May 19, 2017: Cell Death and Differentiation
https://www.readbyqxmd.com/read/28524748/an-unwanted-guest-neisseria-meningitides-carriage-risk-for-invasive-disease-and-the-impact-of-vaccination-with-insights-from-italy-incidence
#3
Elena Gianchecchi, Giulia Piccini, Alessandro Torelli, Rino Rappuoli, Emanuele Montomoli
Invasive Meningococcal Disease (IMD) represents a potentially life-threatening condition caused by Neisseria meningitidis. The disease is characterized by a case fatality rate of 5-10% whereas serious clinical sequelae can develop in survivors within 12-24 hours from the first symptoms. However, IMD infection only occurs rarely, in fact, most of the interactions established between N. meningitidis and the host are harmless, and an estimated 10% of the population asymptomatically carries the bacterium in the nasopharynx...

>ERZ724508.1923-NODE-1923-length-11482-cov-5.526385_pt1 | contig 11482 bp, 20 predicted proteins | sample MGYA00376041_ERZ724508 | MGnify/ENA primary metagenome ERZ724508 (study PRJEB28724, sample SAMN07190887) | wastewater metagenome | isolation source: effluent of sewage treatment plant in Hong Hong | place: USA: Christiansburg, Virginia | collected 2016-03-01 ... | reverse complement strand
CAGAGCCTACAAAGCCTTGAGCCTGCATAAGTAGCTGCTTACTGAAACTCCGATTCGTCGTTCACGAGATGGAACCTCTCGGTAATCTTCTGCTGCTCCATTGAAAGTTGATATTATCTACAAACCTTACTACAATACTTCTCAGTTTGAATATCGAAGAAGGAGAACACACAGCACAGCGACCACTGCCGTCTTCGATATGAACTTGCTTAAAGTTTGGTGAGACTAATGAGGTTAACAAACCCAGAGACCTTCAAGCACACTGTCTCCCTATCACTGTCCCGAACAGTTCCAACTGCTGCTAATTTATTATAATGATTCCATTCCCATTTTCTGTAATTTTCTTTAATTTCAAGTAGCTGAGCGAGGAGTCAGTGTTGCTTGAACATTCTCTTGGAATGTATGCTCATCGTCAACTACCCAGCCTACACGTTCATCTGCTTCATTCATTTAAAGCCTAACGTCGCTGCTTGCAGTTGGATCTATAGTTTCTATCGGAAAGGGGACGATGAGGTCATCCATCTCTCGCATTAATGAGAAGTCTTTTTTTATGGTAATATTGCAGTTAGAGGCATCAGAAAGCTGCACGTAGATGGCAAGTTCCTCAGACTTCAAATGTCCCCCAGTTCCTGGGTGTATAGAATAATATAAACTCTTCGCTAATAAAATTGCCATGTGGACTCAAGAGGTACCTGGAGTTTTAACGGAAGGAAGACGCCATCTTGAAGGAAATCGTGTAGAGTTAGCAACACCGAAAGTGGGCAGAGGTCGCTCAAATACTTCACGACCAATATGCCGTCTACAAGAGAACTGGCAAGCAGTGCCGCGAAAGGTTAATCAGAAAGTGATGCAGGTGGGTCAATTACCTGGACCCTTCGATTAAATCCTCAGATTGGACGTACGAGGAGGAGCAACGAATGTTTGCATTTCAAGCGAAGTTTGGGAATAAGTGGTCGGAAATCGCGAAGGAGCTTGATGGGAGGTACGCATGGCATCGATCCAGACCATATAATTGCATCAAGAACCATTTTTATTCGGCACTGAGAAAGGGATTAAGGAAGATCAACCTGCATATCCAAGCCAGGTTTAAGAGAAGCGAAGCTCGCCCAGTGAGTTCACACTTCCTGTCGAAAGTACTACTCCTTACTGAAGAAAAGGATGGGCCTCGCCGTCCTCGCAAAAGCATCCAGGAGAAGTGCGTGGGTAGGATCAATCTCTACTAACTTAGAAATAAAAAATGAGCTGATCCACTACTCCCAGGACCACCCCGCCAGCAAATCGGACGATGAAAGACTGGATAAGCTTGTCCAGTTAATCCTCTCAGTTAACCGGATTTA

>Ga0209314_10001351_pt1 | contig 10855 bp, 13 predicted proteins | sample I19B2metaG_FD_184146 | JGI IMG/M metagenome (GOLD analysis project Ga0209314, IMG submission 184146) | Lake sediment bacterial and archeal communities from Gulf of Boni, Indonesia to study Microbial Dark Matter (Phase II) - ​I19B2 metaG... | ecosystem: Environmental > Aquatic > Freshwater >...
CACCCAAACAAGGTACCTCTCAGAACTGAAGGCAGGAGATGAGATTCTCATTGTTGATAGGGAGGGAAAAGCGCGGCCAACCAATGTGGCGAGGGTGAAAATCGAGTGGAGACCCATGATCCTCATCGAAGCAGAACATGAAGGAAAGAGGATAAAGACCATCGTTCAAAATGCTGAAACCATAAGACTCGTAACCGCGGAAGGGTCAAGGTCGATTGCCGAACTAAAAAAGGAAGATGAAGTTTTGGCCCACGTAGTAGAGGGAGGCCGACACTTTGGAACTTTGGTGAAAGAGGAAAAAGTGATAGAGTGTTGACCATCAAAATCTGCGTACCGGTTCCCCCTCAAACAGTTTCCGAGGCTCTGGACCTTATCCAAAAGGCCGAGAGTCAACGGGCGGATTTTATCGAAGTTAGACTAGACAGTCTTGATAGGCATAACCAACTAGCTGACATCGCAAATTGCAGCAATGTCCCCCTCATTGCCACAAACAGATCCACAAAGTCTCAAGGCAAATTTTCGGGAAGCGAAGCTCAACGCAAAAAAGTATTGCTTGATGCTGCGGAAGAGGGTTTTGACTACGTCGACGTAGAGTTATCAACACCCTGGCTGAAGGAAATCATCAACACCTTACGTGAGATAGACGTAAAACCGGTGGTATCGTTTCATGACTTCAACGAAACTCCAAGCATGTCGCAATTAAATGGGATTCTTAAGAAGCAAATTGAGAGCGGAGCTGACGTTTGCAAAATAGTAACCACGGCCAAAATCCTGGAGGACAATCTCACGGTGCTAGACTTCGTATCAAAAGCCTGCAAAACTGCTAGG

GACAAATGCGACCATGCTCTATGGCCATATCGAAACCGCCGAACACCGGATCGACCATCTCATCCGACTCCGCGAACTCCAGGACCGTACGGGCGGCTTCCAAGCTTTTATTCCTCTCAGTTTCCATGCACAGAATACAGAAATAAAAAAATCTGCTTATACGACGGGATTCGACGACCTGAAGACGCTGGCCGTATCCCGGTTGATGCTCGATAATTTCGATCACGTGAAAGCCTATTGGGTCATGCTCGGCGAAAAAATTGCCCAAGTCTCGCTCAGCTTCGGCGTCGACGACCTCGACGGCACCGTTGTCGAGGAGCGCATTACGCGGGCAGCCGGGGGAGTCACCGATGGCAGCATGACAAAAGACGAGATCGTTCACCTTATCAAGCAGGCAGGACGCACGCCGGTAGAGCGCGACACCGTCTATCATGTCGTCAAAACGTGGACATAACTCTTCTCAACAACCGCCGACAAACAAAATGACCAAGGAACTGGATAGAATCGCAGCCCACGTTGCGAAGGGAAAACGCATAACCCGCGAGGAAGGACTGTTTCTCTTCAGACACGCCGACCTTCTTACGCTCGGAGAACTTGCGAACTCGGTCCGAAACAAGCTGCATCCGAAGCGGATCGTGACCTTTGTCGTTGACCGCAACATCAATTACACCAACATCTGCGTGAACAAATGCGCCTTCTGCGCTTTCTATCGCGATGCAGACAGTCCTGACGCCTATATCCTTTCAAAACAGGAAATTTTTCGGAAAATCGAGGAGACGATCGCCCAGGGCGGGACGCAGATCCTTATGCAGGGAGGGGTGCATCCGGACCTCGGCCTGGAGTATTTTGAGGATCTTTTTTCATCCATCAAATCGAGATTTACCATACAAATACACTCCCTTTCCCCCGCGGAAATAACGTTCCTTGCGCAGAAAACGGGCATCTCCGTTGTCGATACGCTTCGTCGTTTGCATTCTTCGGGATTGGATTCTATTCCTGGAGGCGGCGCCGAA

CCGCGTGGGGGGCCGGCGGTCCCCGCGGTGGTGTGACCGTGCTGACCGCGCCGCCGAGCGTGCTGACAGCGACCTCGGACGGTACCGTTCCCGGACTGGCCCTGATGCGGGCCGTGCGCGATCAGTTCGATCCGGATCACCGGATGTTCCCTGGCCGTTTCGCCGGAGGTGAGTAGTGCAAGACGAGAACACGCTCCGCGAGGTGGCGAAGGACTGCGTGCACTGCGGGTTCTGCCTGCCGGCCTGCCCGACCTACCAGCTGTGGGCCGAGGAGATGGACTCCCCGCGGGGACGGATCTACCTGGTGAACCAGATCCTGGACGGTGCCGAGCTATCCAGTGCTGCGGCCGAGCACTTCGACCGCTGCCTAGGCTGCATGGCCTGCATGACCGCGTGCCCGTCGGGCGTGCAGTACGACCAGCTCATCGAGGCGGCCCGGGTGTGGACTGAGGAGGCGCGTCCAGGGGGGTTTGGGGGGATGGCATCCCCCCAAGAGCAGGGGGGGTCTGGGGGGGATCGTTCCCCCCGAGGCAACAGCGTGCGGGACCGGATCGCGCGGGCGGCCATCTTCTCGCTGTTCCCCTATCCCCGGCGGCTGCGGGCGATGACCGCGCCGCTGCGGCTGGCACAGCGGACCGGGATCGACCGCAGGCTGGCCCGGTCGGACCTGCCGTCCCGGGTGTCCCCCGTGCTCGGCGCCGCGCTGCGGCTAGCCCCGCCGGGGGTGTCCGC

May 19, 2017: Expert Review of Anti-infective Therapy
https://www.readbyqxmd.com/read/28524625/mrna-decay-an-adaptation-tool-for-the-environmental-fungal-pathogen-cryptococcus-neoformans
#4
REVIEW
Amanda L M Bloom, Jay Leipheimer, John C Panepinto
Fungi are ubiquitous in the environment and humans constantly encounter them in the soil, air, water, and food. The vast majority of these interactions are inconsequential. However, in the context of immunodeficiency precipitated by HIV infection, hematologic malignancy, or transplantation, a small subset of fungi can cause devastating, systemic infection. The most deadly of the opportunistic environmental fungi, Cryptococcus neoformans, is estimated to cause hundreds of thousands of deaths per year, mostly in the context of HIV co-infection...
May 19, 2017: Wiley Interdisciplinary Reviews. RNA